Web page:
I'd like to drop the hypothetical scrabble example and replace it with one that actually happened to me.
Once I had a novice master come up with what he thought was a really cool rule: akhtbn iff it is a stack of pyramids such that the colors of the top two combine additively to create the bottom color. In other words, valid koans were things like red-blue-purple, blue-yellow-green, blue-green-cyan, etc. I'm colorblind. I eventually gave up, because from my perspective I could tell that colors mattered, but what specific combinations of colors were accepted appeared completely arbitrary.
Would I mark every koan the same way if I had phrased the rule like that? Probably not. Was it a valid and consistent rule? Absolutely.
Heck, if I hadn't been colorblind, it probably would have been downright easy. I just personally wouldn't use a rule like that because it doesn't feel "elegant" to me, in the sense that it relies on either a long list of conditions or an external property (depending on how you phrase it).
On Fri, Aug 5, 2011 at 1:36 PM, Buddha Buck <blaisepascal@xxxxxxxxx>
So you would mark the "duodecimal prime" koan white, and the "explicit
On Fri, Aug 5, 2011 at 1:25 PM, David "Barahon" Willson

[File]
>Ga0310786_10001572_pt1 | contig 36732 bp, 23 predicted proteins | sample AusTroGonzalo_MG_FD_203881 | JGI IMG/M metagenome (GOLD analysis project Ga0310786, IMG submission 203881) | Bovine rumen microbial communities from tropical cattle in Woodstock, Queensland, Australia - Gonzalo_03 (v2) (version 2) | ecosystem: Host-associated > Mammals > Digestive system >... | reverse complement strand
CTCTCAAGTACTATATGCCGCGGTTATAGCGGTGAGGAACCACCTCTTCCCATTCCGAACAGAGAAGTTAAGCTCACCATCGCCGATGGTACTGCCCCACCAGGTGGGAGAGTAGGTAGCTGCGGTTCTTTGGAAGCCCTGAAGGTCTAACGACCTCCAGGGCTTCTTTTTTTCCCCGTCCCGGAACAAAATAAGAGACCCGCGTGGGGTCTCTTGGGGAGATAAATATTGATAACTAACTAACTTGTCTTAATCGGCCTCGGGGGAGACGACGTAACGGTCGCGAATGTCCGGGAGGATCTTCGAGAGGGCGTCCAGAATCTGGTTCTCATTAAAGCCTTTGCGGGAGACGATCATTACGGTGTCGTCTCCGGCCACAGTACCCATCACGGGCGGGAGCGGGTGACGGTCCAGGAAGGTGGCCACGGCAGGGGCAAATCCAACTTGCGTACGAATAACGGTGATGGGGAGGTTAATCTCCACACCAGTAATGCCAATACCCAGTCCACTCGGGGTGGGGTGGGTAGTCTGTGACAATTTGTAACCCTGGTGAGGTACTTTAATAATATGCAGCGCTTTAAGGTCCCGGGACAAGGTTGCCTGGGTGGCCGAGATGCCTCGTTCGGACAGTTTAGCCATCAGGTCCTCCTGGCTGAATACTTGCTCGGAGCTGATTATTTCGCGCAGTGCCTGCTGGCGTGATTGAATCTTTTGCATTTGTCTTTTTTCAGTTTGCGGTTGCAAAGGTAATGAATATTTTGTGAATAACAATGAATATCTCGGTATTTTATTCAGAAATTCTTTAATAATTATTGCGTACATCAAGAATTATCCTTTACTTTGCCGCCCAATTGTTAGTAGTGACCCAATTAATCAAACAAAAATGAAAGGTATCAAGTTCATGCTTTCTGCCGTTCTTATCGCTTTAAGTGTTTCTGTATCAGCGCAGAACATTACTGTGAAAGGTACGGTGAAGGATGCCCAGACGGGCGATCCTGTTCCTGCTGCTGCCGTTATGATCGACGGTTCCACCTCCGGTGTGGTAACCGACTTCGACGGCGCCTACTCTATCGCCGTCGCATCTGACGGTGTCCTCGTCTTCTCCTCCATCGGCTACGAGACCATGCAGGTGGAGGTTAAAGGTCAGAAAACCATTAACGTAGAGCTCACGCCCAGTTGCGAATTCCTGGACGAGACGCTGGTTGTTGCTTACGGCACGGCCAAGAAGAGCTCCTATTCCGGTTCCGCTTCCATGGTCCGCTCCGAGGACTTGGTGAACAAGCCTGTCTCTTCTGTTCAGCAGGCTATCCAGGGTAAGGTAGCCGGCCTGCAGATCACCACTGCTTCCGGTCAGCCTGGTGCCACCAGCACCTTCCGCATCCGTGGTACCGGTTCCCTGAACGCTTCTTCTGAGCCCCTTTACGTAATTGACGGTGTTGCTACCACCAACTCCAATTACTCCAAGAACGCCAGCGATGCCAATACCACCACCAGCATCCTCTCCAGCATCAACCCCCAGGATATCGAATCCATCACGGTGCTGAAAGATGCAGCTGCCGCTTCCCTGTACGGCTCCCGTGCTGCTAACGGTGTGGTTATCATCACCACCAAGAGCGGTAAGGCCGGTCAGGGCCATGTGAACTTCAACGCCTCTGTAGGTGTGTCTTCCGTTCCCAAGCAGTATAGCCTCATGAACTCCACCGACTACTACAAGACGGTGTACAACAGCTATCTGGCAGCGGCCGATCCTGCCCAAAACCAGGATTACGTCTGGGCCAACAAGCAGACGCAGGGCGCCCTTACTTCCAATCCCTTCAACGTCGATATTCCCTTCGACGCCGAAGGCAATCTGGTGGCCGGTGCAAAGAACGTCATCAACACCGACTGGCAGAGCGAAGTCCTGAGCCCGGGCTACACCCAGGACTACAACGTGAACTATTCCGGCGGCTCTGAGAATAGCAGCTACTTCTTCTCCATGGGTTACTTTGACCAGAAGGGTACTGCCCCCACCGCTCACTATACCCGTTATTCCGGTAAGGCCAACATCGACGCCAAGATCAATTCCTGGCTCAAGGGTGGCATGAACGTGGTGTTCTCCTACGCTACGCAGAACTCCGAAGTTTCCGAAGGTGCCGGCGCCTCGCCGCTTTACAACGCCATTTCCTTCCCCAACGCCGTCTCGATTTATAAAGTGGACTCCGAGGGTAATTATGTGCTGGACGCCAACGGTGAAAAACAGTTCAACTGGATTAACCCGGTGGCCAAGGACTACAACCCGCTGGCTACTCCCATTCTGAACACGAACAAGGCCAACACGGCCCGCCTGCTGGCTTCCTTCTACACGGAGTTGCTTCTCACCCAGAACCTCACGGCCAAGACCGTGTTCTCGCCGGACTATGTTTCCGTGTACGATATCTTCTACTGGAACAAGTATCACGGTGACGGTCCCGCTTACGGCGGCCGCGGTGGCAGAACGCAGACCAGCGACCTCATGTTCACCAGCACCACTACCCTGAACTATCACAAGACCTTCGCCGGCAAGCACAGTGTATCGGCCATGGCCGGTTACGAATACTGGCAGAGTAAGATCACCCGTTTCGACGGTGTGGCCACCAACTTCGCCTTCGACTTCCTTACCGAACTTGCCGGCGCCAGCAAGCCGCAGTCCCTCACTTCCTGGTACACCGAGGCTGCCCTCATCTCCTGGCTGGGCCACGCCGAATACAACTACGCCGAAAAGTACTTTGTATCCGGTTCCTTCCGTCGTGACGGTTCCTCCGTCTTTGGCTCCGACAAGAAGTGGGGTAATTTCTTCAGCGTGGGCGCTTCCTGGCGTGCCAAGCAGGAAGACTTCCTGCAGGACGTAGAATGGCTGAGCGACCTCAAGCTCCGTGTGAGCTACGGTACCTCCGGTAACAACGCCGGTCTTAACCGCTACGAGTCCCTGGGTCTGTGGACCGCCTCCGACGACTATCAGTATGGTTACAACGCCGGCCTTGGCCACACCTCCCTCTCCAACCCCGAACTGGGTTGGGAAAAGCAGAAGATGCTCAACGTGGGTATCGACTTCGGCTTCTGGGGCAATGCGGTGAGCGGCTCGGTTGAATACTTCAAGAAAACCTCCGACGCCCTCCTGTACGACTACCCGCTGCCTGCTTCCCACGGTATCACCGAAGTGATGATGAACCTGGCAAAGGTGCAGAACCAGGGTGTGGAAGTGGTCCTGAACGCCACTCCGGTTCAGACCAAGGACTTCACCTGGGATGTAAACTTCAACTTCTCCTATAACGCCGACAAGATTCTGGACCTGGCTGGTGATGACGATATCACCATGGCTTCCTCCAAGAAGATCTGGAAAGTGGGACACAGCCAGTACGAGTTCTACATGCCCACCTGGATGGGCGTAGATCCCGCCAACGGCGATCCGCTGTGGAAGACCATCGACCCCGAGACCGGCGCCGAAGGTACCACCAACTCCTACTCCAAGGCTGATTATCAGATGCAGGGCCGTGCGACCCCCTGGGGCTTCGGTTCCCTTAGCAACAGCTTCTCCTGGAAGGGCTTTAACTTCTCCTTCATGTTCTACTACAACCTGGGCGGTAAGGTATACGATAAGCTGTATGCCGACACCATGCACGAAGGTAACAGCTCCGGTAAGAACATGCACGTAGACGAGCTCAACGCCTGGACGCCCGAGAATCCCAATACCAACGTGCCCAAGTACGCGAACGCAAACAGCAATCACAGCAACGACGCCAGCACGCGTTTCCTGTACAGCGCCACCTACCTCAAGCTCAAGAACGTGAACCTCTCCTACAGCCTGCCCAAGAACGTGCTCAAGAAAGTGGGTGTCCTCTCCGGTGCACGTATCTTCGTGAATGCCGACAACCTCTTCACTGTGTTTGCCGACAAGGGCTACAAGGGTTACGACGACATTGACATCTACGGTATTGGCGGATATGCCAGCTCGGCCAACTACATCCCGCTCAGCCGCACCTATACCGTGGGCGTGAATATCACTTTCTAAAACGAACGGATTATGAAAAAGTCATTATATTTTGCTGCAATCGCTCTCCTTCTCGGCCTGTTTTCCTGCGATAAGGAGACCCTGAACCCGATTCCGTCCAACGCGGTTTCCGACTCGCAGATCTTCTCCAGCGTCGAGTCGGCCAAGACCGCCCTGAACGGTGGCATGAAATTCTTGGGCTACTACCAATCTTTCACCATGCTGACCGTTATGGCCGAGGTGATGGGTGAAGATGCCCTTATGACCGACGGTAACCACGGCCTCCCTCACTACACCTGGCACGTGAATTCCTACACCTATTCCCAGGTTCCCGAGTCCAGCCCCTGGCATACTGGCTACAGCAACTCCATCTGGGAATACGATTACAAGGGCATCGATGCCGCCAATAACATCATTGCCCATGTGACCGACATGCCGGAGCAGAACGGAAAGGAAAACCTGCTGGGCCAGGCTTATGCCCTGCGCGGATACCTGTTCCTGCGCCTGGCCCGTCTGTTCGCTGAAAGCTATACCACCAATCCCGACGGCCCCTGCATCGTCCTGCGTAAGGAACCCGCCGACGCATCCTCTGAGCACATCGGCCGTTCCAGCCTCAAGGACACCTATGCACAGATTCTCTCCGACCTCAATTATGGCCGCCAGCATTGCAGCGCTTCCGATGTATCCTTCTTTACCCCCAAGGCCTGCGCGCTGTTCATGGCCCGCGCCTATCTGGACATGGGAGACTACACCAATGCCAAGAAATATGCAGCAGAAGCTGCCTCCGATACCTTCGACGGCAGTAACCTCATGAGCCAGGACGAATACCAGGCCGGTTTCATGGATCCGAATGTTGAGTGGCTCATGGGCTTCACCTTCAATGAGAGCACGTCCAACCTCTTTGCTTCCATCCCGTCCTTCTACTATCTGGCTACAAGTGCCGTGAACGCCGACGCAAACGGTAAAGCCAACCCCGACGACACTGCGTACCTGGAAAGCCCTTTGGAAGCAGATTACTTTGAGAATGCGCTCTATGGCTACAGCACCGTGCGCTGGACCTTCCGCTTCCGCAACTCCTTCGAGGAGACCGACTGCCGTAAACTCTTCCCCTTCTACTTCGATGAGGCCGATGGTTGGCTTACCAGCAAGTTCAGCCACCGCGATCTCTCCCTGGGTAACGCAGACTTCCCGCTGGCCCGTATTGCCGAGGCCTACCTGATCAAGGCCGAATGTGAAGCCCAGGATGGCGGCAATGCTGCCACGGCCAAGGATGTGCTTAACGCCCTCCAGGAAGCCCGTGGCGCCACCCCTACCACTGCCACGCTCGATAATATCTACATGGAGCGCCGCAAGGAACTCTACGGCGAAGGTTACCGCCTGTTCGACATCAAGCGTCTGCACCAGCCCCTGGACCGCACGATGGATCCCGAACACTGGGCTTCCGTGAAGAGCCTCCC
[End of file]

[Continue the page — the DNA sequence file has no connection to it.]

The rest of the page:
> Our only house rule bans the use of "or" in the rule. This implies a ban on
> iterative sets, like the stupid Scrabble rule.
> To re-state it in the positive: The rule must be one simple rule, not a
> collection of more than one rules.
enumeration of duodecimal prime koans" koan black?
Covered in "Don't be a dick", I would think.
> When we play next, I'll suggest two new house rules:
> The rule must be built in concepts that are familiar to all players. No
> "prime number rules or modulus rules when playing with grammar-schoolers,
> for instance.
>I don't claim credit for it; I heard it from both Phil Plait (the Bad
> Don't be a dick. I like that rule.
Astronomer) and Wil Wheaton (one of the stars of Stand By Me, with
occasional appearances in a late-80's SF show).